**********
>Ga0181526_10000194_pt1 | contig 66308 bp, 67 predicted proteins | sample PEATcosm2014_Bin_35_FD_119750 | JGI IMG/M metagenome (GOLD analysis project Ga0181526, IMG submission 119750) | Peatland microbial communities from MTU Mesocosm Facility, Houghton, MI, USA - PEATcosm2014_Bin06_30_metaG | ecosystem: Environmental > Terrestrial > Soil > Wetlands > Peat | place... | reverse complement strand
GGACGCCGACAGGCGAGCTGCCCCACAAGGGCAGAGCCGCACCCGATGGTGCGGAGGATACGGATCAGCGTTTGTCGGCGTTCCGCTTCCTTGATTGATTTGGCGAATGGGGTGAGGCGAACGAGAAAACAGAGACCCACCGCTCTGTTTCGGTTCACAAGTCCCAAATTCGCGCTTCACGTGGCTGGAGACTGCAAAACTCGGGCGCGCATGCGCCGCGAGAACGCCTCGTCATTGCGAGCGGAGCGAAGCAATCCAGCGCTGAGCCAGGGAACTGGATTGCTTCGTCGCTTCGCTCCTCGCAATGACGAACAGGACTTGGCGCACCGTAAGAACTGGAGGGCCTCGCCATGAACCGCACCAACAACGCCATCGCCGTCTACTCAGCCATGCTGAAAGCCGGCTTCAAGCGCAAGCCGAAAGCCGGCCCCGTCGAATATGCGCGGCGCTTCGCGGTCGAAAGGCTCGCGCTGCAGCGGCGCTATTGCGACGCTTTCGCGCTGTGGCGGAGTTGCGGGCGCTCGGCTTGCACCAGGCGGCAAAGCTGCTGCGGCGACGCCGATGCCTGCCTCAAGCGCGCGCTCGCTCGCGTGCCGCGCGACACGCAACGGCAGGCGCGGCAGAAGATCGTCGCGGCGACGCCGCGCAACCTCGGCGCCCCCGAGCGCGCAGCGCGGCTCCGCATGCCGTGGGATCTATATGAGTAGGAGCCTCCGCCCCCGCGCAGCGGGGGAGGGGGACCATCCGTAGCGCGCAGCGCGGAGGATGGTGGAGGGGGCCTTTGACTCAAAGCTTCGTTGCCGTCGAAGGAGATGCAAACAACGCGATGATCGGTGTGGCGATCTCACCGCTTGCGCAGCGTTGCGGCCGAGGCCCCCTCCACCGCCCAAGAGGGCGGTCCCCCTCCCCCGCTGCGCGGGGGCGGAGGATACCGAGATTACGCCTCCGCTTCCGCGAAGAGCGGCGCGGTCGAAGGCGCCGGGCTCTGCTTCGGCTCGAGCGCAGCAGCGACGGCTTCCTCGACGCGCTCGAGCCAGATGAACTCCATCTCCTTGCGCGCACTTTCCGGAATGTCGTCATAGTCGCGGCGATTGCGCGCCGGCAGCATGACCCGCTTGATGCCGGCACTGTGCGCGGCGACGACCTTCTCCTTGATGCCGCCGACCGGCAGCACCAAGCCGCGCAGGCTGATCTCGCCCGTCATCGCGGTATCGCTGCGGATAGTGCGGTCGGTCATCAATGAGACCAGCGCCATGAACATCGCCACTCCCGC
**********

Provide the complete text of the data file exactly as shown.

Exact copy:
>Ga0181526_10000194_pt1 | contig 66308 bp, 67 predicted proteins | sample PEATcosm2014_Bin_35_FD_119750 | JGI IMG/M metagenome (GOLD analysis project Ga0181526, IMG submission 119750) | Peatland microbial communities from MTU Mesocosm Facility, Houghton, MI, USA - PEATcosm2014_Bin06_30_metaG | ecosystem: Environmental > Terrestrial > Soil > Wetlands > Peat | place... | reverse complement strand
GGACGCCGACAGGCGAGCTGCCCCACAAGGGCAGAGCCGCACCCGATGGTGCGGAGGATACGGATCAGCGTTTGTCGGCGTTCCGCTTCCTTGATTGATTTGGCGAATGGGGTGAGGCGAACGAGAAAACAGAGACCCACCGCTCTGTTTCGGTTCACAAGTCCCAAATTCGCGCTTCACGTGGCTGGAGACTGCAAAACTCGGGCGCGCATGCGCCGCGAGAACGCCTCGTCATTGCGAGCGGAGCGAAGCAATCCAGCGCTGAGCCAGGGAACTGGATTGCTTCGTCGCTTCGCTCCTCGCAATGACGAACAGGACTTGGCGCACCGTAAGAACTGGAGGGCCTCGCCATGAACCGCACCAACAACGCCATCGCCGTCTACTCAGCCATGCTGAAAGCCGGCTTCAAGCGCAAGCCGAAAGCCGGCCCCGTCGAATATGCGCGGCGCTTCGCGGTCGAAAGGCTCGCGCTGCAGCGGCGCTATTGCGACGCTTTCGCGCTGTGGCGGAGTTGCGGGCGCTCGGCTTGCACCAGGCGGCAAAGCTGCTGCGGCGACGCCGATGCCTGCCTCAAGCGCGCGCTCGCTCGCGTGCCGCGCGACACGCAACGGCAGGCGCGGCAGAAGATCGTCGCGGCGACGCCGCGCAACCTCGGCGCCCCCGAGCGCGCAGCGCGGCTCCGCATGCCGTGGGATCTATATGAGTAGGAGCCTCCGCCCCCGCGCAGCGGGGGAGGGGGACCATCCGTAGCGCGCAGCGCGGAGGATGGTGGAGGGGGCCTTTGACTCAAAGCTTCGTTGCCGTCGAAGGAGATGCAAACAACGCGATGATCGGTGTGGCGATCTCACCGCTTGCGCAGCGTTGCGGCCGAGGCCCCCTCCACCGCCCAAGAGGGCGGTCCCCCTCCCCCGCTGCGCGGGGGCGGAGGATACCGAGATTACGCCTCCGCTTCCGCGAAGAGCGGCGCGGTCGAAGGCGCCGGGCTCTGCTTCGGCTCGAGCGCAGCAGCGACGGCTTCCTCGACGCGCTCGAGCCAGATGAACTCCATCTCCTTGCGCGCACTTTCCGGAATGTCGTCATAGTCGCGGCGATTGCGCGCCGGCAGCATGACCCGCTTGATGCCGGCACTGTGCGCGGCGACGACCTTCTCCTTGATGCCGCCGACCGGCAGCACCAAGCCGCGCAGGCTGATCTCGCCCGTCATCGCGGTATCGCTGCGGATAGTGCGGTCGGTCATCAATGAGACCAGCGCCATGAACATCGCCACTCCCGC